Samples were combined to obtain A. Field experiments were established in the Canadian province of Saskatchewan in May at Outlook, Saskatoon, and Milden where levels of A. Detailed dates and general agronomic practices are presented in Supplementary Table S1. Experiments were designed as randomized complete block designs with four replicates. Plot size was 1. During the growing season, plant emergence was assessed by counting the number of seedlings per one meter plant row in four arbitrarily selected rows or row segments of each plot.
The severity of symptoms caused by A. Five arbitrarily selected plants were rated in each plot and data were transformed to percentage disease severity using the class mid points. The averages per plot were calculated for further data analyses. At harvest, seed yields were determined for each plot, seeds were assessed for thousand seed weight TSW and the incidence of seed infection with pathogens. For seed testing, seeds per plot were surface-sterilized by soaking in 0.
Each seed was assessed for infection by A. The latter also included a small number of underdeveloped and shriveled seeds assumed to be caused by A. For each category, seven replicates of 50 seeds were soaked in sterile distilled water for 2 h to soften the seed coat. Seeds were dissected into seed coat, cotyledon, and embryo.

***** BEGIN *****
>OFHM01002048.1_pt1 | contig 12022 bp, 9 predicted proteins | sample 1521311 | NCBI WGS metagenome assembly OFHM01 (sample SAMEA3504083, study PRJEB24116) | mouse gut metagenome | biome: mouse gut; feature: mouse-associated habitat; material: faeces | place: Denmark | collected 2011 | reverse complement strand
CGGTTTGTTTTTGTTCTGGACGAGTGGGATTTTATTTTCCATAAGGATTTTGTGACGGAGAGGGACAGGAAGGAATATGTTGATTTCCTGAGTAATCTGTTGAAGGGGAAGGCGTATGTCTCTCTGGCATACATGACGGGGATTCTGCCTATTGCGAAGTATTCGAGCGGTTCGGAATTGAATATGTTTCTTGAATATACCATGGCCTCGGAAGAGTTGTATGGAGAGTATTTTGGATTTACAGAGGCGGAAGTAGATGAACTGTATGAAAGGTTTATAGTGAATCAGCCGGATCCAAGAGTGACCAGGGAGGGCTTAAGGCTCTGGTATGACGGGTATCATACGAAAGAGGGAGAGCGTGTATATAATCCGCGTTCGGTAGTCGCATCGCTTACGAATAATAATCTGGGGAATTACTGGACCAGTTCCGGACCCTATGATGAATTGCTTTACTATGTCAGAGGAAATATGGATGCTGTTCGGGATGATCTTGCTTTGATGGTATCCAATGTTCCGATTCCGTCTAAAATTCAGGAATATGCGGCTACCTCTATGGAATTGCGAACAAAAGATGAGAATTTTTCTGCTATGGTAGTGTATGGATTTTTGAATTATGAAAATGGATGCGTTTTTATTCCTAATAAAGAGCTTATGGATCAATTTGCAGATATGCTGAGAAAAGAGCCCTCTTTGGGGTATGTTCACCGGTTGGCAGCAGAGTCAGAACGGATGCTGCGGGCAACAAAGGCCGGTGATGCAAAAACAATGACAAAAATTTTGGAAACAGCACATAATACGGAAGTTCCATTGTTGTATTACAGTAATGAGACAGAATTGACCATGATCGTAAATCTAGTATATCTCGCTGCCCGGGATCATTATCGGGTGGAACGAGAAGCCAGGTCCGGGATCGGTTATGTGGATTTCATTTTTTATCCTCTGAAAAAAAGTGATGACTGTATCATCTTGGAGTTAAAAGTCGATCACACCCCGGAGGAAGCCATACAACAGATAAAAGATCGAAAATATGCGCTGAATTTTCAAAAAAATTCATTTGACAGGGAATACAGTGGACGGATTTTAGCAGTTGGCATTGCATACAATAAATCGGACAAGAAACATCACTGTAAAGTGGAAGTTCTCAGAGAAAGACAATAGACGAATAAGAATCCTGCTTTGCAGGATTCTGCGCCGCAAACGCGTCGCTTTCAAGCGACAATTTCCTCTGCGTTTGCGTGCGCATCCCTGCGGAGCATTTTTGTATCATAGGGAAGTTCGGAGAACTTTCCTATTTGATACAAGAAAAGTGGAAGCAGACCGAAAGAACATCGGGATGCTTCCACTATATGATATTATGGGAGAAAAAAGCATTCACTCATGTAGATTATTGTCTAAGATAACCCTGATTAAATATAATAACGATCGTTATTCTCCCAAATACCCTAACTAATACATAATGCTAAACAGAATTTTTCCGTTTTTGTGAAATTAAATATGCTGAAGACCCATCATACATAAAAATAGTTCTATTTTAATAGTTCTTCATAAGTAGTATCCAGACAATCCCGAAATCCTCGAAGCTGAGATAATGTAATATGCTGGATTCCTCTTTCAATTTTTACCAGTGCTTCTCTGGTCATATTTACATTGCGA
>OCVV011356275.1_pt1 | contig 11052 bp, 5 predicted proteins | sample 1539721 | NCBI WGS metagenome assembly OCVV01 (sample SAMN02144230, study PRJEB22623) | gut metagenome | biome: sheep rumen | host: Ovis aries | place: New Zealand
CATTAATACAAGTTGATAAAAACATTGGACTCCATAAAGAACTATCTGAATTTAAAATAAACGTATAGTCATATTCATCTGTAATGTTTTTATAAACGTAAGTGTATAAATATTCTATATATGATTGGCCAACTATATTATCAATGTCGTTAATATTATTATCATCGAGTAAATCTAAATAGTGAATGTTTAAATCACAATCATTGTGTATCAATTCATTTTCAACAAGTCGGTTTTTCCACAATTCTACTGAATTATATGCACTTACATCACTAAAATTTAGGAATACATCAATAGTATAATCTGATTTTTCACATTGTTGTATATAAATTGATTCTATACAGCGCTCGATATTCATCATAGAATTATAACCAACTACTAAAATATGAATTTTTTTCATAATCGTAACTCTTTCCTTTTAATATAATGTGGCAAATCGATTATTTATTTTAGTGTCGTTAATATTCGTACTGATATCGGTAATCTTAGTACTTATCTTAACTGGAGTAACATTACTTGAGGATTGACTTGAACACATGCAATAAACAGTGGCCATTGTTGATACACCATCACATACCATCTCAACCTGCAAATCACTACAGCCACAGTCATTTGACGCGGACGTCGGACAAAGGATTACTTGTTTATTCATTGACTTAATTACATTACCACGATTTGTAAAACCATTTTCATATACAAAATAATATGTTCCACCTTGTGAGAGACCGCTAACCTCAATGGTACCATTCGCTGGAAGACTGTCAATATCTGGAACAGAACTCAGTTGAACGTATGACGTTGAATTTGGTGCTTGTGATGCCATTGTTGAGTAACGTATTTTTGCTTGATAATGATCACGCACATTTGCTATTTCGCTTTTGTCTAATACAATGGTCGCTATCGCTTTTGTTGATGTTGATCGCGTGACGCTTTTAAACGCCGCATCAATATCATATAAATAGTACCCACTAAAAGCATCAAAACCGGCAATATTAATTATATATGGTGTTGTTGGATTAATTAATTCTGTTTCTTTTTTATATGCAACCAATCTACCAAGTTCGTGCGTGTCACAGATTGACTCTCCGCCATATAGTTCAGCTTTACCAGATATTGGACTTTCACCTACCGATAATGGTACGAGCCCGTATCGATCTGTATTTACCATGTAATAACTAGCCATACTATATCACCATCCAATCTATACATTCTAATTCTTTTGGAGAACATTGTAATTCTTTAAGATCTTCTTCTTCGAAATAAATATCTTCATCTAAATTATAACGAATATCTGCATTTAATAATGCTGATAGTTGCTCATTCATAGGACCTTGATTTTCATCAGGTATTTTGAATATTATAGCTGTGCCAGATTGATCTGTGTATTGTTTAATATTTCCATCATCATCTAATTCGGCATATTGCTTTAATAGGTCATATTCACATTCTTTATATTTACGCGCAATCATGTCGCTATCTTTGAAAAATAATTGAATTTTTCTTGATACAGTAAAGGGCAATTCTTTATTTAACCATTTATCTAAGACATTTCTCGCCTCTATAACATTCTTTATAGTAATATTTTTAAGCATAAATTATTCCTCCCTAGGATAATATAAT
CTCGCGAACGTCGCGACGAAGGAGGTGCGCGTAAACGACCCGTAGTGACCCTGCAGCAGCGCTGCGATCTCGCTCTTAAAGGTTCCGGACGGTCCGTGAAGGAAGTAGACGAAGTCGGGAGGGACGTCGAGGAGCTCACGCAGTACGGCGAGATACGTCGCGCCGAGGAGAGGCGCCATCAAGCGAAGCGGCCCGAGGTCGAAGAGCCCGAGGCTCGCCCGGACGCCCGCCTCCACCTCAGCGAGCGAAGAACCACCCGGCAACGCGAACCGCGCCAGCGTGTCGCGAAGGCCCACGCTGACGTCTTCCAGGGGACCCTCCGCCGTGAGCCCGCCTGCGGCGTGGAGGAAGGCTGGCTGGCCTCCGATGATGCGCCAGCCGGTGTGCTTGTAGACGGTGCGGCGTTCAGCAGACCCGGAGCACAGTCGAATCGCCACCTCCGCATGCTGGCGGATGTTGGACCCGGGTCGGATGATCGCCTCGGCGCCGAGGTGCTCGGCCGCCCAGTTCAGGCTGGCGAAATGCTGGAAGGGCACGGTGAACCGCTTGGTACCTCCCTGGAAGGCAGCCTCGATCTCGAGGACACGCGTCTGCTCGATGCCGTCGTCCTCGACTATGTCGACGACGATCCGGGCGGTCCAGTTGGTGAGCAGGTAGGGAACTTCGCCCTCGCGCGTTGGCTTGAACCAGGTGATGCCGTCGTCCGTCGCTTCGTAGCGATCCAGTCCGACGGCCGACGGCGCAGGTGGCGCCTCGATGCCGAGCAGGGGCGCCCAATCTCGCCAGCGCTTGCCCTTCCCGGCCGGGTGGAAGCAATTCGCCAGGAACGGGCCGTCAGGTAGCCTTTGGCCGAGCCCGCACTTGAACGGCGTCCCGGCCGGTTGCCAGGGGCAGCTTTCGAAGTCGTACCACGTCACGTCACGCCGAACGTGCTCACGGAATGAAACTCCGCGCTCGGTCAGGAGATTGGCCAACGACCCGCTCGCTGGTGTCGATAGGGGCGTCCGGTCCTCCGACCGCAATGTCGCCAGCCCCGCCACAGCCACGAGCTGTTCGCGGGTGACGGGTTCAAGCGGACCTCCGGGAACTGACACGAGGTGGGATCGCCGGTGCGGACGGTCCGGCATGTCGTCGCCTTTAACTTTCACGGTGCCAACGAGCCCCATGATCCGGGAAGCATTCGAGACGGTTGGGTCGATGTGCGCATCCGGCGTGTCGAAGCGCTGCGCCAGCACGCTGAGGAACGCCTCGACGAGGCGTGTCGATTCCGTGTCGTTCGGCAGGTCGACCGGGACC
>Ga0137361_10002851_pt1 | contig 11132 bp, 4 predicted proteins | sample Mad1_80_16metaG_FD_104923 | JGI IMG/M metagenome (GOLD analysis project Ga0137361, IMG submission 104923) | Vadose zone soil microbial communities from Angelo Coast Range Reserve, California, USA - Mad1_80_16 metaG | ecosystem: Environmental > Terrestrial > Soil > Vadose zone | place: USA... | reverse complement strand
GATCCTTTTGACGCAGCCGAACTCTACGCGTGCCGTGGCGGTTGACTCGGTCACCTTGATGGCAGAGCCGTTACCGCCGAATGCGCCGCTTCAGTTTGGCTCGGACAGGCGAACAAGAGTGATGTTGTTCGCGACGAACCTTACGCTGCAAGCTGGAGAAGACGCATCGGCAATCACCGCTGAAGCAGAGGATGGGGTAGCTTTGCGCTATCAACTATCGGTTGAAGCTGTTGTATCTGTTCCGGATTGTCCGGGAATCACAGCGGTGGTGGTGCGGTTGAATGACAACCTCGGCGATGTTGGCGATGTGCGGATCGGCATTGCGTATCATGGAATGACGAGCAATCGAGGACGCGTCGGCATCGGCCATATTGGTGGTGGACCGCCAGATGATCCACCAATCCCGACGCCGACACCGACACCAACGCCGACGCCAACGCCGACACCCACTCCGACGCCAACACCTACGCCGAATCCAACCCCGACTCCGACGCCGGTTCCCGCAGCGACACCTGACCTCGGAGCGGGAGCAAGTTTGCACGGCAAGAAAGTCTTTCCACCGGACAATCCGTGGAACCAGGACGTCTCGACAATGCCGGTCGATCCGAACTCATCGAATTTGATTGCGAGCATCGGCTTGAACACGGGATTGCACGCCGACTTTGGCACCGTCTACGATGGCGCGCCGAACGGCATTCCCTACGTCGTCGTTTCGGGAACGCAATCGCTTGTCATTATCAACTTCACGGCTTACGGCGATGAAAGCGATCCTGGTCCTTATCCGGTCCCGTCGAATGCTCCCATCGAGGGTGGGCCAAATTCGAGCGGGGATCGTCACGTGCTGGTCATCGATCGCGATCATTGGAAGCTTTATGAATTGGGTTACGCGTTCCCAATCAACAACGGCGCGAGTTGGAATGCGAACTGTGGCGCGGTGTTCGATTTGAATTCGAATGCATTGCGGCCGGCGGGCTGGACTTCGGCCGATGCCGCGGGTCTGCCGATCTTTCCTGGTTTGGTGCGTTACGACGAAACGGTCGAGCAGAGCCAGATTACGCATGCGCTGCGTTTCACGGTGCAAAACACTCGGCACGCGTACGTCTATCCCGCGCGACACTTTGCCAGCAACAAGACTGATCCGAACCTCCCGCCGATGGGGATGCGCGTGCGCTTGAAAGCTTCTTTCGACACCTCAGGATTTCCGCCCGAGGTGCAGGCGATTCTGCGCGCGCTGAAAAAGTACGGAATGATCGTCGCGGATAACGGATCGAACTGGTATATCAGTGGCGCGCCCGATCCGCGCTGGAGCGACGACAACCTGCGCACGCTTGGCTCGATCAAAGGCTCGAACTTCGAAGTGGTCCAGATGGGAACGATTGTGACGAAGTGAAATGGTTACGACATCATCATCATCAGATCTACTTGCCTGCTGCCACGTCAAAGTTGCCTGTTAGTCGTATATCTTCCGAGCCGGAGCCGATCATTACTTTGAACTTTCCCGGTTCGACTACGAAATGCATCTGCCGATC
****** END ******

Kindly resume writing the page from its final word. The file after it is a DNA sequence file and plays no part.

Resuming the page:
Seed components were surface-sterilized by soaking in 0. Each Petri dish was assessed for infection and fungal growth was morphologically identified to the species level for A. All data were analyzed using in SAS Version 9. All data were tested for normality and heterogeneity of variances of residuals.
Data of emergence, yield, TSW, disease severity and the incidence of A. Incidence data for A. Initially, other pathogens detected in seed samples were used as covariates. Final modeling of A. Seedling emergence ranged from 10 to 24 seedlings per meter row in plots, with an overall average of 16 seedlings per meter row. Emergence was lowest at Milden in and highest at the same location in , which was most likely associated with soil moisture conditions during emergence.
CDC Patrick grown from seeds with incidence levels of A. The average severity of A. Overall, disease development on peas was higher at Saskatoon and Outlook in than in other years and locations because of higher precipitation and mm, respectively, compared to to mm in other years and locations during the growing season May to August.
Seed infection with A. The severity of P. There were no significant differences in P. The incidence of P. Except for Outlook and Milden , harvested seeds had more A. Seed components without staining of the seed coat were not infected with A. Seed coats, cotyledons, and embryos of all other four seed staining categories were infected with A. In addition to A. Only incidence data of Epicoccum spp. Seed staining category, seed components, and their interaction had significant effects on the incidence of A.
TABLE 1. CDC Patrick seeds that were separated into four seed coat staining categories. CDC Patrick that were separated into four seed coat staining categories. Bars indicate standard errors of the mean. Letters above columns indicate significant differences: columns of each series with a letter in common are not significantly different.